For both economic and practical reasons, I personally favour setting off with cash in euros, and/or US dollars - plus an estimated first few hours requirement for each local currency enroute. A bank card, with its associated high charges and poor exchange rate, can act as a reserve. If there is a sudden emergency requirement for money due to card and cash theft then a pre-arranged agreement with a friend or relative to send cash through Western Union, or a similar money transfer company, is much faster than any bank can organize; it usually reaches the same day.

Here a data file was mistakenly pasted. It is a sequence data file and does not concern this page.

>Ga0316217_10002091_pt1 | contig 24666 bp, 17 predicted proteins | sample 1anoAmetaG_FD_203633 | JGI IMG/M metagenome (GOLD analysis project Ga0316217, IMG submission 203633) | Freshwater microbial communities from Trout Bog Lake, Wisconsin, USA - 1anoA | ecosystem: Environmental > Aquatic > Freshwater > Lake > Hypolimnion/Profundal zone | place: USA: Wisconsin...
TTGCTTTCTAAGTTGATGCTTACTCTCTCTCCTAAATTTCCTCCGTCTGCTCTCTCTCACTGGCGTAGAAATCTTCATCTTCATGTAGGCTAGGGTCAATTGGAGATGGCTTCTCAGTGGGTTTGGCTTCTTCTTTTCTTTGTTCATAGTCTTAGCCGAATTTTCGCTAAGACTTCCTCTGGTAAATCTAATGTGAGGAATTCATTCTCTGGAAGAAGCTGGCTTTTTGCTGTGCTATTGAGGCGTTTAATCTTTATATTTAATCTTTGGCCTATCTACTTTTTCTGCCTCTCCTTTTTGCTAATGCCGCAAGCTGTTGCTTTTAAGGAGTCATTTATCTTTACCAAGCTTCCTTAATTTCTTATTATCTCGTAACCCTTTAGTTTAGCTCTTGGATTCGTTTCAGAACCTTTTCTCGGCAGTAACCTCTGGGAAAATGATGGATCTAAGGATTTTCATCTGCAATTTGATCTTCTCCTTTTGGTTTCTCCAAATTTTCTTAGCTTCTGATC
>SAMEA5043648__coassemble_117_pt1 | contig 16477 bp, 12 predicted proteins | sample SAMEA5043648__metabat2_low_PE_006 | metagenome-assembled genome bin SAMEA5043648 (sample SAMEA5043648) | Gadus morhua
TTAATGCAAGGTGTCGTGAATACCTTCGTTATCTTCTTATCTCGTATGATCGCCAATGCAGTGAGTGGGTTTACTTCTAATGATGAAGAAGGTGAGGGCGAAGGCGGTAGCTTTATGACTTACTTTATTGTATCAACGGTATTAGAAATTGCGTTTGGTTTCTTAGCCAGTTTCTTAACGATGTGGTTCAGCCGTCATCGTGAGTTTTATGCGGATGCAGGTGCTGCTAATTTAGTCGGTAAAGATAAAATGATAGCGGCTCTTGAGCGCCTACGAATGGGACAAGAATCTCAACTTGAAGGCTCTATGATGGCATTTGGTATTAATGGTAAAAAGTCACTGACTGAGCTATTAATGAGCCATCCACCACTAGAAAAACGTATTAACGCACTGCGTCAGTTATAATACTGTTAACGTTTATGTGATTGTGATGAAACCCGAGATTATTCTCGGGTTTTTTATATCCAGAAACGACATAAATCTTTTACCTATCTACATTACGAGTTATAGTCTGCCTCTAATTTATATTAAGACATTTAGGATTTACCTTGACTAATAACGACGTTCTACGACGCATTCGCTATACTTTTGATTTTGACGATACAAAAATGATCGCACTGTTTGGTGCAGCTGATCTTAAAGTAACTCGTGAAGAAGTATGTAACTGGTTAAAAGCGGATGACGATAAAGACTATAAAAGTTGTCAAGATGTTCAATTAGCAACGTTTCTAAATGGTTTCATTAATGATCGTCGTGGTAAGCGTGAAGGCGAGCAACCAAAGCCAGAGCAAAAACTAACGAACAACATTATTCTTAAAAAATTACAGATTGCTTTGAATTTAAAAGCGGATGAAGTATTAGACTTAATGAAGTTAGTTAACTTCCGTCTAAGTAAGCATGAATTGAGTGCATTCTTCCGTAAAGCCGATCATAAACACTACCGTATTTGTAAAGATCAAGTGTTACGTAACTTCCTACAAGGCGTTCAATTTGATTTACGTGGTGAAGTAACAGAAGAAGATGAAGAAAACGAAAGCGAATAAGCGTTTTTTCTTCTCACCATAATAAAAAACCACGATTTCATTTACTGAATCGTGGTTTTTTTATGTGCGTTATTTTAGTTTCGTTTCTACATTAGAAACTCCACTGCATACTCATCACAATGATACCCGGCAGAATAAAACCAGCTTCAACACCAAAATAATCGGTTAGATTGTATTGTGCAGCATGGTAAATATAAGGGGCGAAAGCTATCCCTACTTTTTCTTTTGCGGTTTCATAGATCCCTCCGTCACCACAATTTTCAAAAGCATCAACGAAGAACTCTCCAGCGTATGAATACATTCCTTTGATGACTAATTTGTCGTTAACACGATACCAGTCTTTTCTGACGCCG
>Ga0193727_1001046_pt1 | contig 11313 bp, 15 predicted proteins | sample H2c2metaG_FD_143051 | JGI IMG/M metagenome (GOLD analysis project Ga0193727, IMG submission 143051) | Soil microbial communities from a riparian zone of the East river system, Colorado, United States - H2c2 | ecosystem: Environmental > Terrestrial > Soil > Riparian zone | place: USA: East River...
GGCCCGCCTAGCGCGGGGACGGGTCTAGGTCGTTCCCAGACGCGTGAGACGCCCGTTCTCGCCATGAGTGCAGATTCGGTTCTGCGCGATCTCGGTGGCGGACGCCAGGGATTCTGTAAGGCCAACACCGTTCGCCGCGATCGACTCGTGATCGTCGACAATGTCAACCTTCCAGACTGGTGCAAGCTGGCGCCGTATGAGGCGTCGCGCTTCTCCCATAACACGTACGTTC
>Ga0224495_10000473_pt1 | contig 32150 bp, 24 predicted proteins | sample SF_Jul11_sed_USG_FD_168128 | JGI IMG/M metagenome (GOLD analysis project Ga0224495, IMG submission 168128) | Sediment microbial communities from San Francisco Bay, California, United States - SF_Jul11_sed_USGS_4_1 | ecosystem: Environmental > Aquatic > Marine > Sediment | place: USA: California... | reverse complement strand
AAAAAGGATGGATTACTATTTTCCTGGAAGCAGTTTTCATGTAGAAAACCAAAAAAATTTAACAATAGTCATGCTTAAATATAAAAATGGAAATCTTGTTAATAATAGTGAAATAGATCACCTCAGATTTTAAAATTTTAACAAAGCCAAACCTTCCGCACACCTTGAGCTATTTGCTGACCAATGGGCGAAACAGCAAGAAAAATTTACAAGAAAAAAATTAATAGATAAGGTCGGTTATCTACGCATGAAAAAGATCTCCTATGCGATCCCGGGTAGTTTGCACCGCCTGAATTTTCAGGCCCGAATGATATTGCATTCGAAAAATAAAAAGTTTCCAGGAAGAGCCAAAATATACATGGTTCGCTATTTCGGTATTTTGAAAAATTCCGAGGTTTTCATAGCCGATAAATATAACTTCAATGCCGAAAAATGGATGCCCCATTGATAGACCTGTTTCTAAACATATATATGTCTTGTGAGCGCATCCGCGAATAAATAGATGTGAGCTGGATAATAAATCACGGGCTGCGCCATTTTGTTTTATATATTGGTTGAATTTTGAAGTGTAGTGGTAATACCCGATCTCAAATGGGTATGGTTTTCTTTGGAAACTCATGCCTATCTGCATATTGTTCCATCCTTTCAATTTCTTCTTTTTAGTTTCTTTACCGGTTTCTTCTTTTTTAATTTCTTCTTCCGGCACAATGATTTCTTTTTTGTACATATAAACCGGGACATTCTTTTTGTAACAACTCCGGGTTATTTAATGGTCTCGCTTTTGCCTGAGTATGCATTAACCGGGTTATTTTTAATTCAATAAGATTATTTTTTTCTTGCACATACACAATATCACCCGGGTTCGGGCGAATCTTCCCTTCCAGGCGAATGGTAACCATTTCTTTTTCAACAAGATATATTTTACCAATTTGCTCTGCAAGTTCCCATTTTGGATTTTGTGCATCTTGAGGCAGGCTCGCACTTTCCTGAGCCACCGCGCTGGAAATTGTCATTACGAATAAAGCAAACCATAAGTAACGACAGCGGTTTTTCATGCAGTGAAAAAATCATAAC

The main risk to personal safety is from impoverished rogues living in the relatively high income environments of cities and popular holiday resorts. There is less risk in rural, isolated communities, even though poverty may be clearly in evidence. Generally, financial reward is the main objective of rogues and cash is their preferred prize; they prefer not to have to find a buyer for something. There is greater risk to personal harm if cash is not available; this is, unfortunately, more so for females. So give cash up willingly, consider it as buying good health. In areas of known risk it is best to carry cash in more than one location - when held up by armed gunmen I was able to satisfy a frustrated and angry gang member after I had already been robbed by another member of the same gang. A useful item of my travel kit is what appears to be an ordinary trouser belt, but has a zip compartment running along the entire inside of the belt. It allows sufficient space for a photocopy of my passport, computer passwords, phone numbers and some local currency.